Asthma: When You Have Asthma (cont.)

Talking about the patient's sex life during an exam to evaluate the asthma could be life-saving. "Serious limitations in sexual functioning indicate that the asthma is not well-controlled," says Ilan Meyer, PhD, an assistant professor at Columbia University's Joseph L. Mailman School of Public Health, who led the study.

Meyer and a team of co-researchers at the university's Harlem Lung Center drew information from subjects whose symptoms were severe enough to send them to the emergency room. Each participant was asked to complete a quality-of-life questionnaire three weeks after visiting the ER.

Taken together, the answers paint a dramatic picture. Of the 80% who continued to have sex, 58% said asthma limited what they could do in bed. Meyer's team also found that people impaired sexually by their asthma tended to be depressed and to have little sense of control over their health, but it is unclear whether depression limited the sexual activity or the limited activity wrought by asthma led to depression.

Meyer's preliminary findings were reported in May at the 96th International Conference of the American Thoracic Society in Toronto.

What Triggers the Bedroom Attacks?

Increased physical activity during sex may cause the airways to become inflamed, constrict, and even shut down. Chronic shortness of breath may be the reason other asthma patients simply avoid sex. The place where lovemaking typically occurs (the bedroom) may contain asthma triggers for some people, the research team says. "It may be the bedding itself or dust mites in the bedroom," Meyer says. "There's also been discussion of latex-induced asthma."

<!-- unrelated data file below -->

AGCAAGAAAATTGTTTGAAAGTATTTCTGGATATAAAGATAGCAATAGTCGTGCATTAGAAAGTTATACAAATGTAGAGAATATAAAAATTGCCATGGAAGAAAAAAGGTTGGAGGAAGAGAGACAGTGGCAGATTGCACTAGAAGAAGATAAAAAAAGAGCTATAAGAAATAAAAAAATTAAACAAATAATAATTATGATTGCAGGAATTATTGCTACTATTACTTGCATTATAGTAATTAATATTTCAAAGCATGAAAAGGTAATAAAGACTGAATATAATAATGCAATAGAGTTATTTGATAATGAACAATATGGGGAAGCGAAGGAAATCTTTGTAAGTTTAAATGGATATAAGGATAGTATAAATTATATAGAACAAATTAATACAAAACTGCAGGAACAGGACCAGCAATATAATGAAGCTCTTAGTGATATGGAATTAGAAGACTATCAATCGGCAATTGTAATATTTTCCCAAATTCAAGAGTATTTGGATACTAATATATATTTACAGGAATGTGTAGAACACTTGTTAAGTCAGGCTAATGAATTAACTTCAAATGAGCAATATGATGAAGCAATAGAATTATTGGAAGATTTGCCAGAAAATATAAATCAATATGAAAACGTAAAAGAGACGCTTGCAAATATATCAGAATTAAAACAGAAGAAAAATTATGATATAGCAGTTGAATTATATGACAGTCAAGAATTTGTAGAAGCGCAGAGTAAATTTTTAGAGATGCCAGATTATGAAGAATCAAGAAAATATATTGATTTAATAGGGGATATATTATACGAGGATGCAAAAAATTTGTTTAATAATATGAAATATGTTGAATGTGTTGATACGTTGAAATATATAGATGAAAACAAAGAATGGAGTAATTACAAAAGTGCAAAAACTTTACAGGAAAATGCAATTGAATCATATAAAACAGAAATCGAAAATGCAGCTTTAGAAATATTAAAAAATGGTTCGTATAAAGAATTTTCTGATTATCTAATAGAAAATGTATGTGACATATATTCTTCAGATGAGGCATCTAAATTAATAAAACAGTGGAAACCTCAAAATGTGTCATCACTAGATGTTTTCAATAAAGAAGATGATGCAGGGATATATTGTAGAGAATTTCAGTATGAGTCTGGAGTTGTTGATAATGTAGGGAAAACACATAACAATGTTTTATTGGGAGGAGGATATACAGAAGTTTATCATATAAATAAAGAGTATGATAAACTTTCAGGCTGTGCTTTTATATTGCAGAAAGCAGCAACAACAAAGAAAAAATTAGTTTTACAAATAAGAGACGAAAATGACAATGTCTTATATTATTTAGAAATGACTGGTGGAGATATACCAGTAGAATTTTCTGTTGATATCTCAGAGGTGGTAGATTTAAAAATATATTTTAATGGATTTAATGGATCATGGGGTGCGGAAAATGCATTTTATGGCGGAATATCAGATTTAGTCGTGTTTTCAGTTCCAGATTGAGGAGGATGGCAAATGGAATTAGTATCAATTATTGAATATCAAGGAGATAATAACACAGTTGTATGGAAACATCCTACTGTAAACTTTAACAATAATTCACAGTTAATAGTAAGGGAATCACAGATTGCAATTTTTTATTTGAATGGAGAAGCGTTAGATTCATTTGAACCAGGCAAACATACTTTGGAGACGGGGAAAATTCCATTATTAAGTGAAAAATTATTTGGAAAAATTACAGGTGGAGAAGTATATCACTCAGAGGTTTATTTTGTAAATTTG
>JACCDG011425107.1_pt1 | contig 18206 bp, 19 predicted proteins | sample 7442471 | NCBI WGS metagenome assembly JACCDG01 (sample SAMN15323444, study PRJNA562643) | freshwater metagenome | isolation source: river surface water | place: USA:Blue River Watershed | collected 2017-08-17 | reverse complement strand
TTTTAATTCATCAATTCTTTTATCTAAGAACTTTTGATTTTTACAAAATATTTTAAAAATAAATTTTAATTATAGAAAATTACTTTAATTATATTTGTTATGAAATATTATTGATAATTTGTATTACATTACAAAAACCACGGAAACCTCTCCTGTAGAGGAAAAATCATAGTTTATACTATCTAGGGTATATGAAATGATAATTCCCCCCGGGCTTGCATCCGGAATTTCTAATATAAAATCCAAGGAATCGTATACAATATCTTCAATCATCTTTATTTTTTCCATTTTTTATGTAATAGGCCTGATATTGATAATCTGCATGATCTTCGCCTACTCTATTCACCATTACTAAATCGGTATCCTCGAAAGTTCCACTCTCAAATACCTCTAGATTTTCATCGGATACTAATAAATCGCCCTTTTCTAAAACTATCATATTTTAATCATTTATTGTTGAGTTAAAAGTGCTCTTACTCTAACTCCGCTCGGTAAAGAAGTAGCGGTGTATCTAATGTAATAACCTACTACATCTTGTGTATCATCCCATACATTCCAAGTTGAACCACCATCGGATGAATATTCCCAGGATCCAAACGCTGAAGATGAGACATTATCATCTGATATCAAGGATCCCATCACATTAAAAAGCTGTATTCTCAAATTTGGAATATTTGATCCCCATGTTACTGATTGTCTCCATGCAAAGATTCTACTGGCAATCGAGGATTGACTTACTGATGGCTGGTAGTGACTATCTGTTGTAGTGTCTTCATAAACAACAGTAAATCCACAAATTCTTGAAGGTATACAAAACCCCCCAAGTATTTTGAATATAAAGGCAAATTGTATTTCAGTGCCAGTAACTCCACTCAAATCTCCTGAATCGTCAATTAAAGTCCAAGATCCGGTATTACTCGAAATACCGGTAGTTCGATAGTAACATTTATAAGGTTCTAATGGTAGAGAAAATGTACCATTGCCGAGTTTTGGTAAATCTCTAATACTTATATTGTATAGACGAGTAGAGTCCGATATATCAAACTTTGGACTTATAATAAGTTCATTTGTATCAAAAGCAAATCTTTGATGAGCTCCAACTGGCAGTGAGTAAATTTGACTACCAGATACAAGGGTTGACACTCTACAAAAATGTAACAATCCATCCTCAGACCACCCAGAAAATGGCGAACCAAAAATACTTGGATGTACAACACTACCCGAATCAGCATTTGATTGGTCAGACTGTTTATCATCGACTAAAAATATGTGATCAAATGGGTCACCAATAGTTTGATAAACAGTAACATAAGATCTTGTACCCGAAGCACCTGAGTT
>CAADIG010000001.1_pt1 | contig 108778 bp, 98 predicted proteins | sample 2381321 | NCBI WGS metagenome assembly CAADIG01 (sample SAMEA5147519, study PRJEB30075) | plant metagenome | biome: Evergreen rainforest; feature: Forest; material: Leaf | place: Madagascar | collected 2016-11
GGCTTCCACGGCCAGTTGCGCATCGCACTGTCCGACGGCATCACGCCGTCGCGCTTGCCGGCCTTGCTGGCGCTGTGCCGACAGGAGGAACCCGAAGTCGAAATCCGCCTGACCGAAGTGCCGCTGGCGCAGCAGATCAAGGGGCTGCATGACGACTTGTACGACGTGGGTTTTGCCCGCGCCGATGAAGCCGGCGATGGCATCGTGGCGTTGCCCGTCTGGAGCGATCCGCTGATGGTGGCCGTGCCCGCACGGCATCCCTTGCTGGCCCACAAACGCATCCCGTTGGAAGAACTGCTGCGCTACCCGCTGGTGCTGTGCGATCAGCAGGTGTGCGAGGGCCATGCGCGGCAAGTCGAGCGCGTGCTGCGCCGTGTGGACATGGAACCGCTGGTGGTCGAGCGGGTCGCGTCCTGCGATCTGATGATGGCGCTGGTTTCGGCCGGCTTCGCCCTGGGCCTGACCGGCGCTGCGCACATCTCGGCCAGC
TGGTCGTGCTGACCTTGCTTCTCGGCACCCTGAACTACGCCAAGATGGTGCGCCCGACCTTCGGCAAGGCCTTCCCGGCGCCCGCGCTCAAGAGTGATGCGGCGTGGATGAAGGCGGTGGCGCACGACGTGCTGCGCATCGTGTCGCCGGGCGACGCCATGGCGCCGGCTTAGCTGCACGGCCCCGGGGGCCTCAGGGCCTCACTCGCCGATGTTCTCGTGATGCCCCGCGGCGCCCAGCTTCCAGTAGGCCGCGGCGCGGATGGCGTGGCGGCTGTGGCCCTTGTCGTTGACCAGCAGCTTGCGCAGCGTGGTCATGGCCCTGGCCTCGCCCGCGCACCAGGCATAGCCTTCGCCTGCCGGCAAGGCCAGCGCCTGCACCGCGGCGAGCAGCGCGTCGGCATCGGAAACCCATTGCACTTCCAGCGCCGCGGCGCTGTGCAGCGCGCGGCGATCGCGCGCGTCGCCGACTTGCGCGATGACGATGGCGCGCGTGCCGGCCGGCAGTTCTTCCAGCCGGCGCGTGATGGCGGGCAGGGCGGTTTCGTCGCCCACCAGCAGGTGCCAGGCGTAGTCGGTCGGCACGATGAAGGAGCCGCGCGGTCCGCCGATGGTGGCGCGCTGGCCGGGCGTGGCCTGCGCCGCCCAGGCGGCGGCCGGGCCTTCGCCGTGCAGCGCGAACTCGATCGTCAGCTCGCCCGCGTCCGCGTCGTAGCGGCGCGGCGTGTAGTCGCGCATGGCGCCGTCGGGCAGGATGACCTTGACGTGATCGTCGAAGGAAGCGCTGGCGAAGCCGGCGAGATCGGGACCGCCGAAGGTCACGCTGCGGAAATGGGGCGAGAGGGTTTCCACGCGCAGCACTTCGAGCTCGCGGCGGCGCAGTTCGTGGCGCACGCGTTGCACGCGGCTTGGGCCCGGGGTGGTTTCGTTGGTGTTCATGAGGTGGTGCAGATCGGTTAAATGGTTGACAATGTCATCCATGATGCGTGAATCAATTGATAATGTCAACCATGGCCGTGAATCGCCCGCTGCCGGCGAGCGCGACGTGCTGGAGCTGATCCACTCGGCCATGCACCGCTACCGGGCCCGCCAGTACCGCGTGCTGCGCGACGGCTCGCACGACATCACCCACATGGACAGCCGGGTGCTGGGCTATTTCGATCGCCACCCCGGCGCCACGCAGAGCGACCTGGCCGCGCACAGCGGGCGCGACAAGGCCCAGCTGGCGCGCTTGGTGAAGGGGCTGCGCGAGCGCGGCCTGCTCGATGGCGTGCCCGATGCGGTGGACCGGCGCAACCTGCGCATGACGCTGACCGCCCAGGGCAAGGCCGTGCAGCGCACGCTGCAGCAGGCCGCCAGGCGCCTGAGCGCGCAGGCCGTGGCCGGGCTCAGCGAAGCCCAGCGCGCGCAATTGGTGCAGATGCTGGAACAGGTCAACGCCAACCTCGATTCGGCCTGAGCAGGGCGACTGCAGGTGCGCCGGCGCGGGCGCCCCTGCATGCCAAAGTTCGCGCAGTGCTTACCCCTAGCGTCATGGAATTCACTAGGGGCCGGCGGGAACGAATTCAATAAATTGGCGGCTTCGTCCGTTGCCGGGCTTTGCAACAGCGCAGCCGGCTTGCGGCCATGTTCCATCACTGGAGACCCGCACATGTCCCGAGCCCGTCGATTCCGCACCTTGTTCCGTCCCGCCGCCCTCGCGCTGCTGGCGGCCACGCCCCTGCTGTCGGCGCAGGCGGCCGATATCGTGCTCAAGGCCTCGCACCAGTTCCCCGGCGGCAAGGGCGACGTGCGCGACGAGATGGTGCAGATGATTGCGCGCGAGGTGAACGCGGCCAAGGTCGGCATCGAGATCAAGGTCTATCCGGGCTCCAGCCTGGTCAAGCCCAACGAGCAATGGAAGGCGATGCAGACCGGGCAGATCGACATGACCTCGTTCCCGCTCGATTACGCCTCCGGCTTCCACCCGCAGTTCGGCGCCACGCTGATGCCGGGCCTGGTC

The latter refers to condoms. Studies of health care providers show that a small percentage have allergic reactions to latex gloves. The same trigger that sets off a skin reaction like hives could set off respiratory problems in others, says Meyer. But due to the lack of formal studies, it's impossible to say for sure.

What You Can Do

Meyer suggests that patients with asthma speak up about any concerns they have about their sex lives if their doctors don't ask. "It shouldn't be painful or embarrassing," he says. "We cannot say asthma is well controlled unless we know it is not impacting the patient's sex life."

If "sexercise" is causing a problem, bronchodilators should be used, if prescribed by a physician. These drugs relax the muscles in the large and small airways, increasing ventilation. They can be taken as pills, liquids, inhalants, or injections, and their optimal effect is felt in about an hour. However, overuse of bronchodilators is dangerous. Check with your physician about the optimal dose and when to take it. Inhaled medications may also be prescribed for daily use for long-term control of asthma.


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